7. In chapter 5, Martin is with Peter for a photoshoot for an East German television show, Die Familie Schmidt
, and Peter mentions that Kurt only allows photographs of the new plazas, free of damage from the war, otherwise “everybody thinks East Berlin is all like that.” How does Kurt’s vision of East Berlin compare with the one you had at the beginning of the novel?
8. In Chapter 5, Andrei asks Martin to find out his old colleague Stefan’s intentions for the atomic peace conference in Geneva. What is he concerned Stefan will do or say? Why would Stefan leaving East Berlin be bad not only for East Berlin but also for Russia?
9. In Chapter 5, Stefan reveals that he will call for an end to the arms race at the conference in Geneva. Then he asks Martin, “What do you say to [your son], when he asks someday? Why you do this work? How do you answer him? . . . How would I explain myself? For making these bombs. What explanation could there be? . . . All of us have to answer for it.” How does this affect Martin going forward? Do you think he would have made different decisions if Stefan had nott made it so personal?
10. Martin’s actions during the war landed him in English prison and would have gotten him executed in America; he feels incredible guilt for helping create weapons that would kill hundreds of thousands of people. Stefan’s decision to call for peace go against the Cold War objectives of East Germany and Russia. Discuss the role that individuals can play in global events and the idea of personal accountability. How are these themes important today?
11. The moment Martin decides not to betray Stefan changes everything. What would you have done? Could you put your life and the safety of your family at risk to make sure the truth was spoken? If Martin knew at the time how it would turn out, do you think he would have made the same decision?
12. On page 220, as Martin convinces Stefan to make a run for the border, Stefan reminds him “You know, they’re no better, the other side,” referring to the United States. Both Martin and Stefan have felt the sting of Western justice, both disagreed with its values, yet they both ultimately decided to return and leave East Germany and its tarnished dream of a Communist state behind. What makes them believe in a better life on the other side of the wall? What do you make of their quest for a better future?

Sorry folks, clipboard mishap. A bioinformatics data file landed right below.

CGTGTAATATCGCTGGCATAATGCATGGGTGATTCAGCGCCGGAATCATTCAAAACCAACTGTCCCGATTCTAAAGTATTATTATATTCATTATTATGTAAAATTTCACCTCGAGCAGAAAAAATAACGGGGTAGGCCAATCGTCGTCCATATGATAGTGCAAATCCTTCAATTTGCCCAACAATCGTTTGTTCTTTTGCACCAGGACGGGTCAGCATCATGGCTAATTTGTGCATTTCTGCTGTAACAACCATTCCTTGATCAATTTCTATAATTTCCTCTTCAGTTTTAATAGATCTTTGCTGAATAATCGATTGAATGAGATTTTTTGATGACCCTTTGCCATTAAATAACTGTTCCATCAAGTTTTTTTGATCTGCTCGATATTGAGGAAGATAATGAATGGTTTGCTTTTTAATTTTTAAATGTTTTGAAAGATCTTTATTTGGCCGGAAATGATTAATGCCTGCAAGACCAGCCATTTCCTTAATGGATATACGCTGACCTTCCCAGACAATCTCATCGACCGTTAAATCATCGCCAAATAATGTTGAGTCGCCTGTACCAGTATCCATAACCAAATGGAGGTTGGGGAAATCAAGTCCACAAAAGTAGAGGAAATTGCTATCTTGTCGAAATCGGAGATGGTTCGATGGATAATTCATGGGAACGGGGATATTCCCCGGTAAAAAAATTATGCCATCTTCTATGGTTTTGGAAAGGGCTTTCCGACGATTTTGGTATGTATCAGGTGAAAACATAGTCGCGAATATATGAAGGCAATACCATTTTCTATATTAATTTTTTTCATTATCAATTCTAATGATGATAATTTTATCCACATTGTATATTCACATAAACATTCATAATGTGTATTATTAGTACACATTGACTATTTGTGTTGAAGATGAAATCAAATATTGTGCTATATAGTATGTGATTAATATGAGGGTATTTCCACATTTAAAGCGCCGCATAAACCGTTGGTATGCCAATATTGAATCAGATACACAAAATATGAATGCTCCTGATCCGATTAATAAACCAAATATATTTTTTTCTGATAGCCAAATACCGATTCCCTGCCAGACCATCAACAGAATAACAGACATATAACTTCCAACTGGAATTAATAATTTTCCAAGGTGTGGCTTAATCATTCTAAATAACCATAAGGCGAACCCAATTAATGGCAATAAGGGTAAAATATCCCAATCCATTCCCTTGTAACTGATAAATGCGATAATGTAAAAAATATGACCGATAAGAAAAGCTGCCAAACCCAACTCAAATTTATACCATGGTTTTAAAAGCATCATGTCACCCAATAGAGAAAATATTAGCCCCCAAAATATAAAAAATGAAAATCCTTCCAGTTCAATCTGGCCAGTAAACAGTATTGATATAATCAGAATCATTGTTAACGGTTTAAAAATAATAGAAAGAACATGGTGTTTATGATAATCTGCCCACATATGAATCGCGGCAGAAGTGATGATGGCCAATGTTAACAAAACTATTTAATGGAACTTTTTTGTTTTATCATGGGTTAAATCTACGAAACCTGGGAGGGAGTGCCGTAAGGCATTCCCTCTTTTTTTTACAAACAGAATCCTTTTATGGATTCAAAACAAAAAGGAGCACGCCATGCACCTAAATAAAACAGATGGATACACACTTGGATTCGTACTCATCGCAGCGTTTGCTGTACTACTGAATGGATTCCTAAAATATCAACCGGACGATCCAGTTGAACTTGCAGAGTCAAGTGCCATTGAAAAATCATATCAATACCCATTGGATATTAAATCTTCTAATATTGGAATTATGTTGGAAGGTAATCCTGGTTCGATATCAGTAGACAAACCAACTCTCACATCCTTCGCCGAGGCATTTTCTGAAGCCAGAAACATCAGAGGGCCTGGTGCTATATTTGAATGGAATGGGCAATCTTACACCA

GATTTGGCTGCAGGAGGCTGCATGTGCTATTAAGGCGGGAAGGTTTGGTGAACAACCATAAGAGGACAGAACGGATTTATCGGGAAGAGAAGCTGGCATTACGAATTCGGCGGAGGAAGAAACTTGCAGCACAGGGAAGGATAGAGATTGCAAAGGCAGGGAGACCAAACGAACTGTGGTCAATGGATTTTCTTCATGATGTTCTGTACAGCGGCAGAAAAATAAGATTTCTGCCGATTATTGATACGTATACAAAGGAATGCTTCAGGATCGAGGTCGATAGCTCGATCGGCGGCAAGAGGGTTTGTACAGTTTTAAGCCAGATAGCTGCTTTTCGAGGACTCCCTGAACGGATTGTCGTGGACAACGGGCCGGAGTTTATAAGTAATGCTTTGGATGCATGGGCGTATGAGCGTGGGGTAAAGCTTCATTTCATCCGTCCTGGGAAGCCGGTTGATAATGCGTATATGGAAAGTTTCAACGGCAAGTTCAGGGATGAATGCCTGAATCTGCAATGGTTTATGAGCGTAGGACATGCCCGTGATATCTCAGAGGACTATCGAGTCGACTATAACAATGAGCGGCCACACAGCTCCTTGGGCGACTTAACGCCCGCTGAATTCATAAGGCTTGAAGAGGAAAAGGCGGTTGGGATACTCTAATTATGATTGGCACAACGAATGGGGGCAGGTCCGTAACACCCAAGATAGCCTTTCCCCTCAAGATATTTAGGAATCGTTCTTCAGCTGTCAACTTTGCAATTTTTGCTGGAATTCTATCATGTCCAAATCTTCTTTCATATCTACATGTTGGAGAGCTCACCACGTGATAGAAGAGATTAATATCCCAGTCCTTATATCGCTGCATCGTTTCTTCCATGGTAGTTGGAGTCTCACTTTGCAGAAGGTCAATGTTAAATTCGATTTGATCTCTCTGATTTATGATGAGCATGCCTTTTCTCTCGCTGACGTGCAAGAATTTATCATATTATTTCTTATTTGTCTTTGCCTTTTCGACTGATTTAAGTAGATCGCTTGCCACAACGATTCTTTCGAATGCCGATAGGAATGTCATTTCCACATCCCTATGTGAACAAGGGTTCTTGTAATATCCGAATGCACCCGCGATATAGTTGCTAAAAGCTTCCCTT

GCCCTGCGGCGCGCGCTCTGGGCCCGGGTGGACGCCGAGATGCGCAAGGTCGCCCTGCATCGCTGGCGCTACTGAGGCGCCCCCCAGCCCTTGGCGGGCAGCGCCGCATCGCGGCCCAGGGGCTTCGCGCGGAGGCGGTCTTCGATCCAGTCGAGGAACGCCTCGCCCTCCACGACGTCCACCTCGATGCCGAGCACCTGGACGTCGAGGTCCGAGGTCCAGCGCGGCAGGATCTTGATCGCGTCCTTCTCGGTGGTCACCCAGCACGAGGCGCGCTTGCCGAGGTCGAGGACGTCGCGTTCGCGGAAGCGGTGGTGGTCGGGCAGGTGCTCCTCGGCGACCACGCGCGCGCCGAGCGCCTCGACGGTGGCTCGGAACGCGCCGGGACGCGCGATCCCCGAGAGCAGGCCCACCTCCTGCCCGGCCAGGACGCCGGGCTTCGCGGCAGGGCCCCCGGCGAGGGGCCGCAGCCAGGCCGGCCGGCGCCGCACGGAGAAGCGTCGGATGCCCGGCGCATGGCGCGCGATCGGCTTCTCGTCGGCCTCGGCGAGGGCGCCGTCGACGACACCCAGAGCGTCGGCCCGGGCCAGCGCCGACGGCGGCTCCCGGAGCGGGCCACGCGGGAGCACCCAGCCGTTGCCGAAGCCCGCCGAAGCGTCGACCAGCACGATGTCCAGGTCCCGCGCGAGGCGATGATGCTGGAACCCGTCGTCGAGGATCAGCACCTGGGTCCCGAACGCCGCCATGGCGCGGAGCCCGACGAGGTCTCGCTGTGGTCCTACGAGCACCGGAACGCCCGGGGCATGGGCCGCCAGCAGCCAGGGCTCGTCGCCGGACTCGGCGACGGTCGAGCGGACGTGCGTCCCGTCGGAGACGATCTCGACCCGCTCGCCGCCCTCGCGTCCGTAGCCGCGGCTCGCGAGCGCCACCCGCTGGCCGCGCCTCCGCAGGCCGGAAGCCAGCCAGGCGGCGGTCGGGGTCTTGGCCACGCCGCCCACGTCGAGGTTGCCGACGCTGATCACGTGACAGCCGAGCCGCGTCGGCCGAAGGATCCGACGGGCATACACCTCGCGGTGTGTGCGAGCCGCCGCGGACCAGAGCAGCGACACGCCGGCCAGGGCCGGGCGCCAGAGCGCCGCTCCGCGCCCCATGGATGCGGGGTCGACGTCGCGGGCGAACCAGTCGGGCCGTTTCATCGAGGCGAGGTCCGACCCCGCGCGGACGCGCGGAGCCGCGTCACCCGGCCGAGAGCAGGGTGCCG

13. In chapter 8, Stefan accuses Martin of “having a taste for” espionage, something Sabine and Andrei also echo as Martin’s plan unfurls. Martin denies it each time. Do you believe him? Would his enjoyment of solving the puzzle to save his family invalidate the morality of his actions? Discuss the complexity of mixed motivations in high-stakes circumstances.
Enhance Your Book Club
1. Reread the author’s note and, as a group, follow up on one of the real-life figures that inspired the characters in The Berlin Exchange.
How are their lives different from those of the book’s characters?
2. An omnipresent concern of East Germany are the optics of its citizens leaving for the West. Research firsthand accounts of life in East Germany. What aligns with the story and what is different? What is the role of propaganda in building a nation? What are some examples of modern propaganda?
3. Watch the documentary Behind the Wall
(2011), the film The Debt
(2010), or the film The Lives of Others
(2006) and discuss as a group.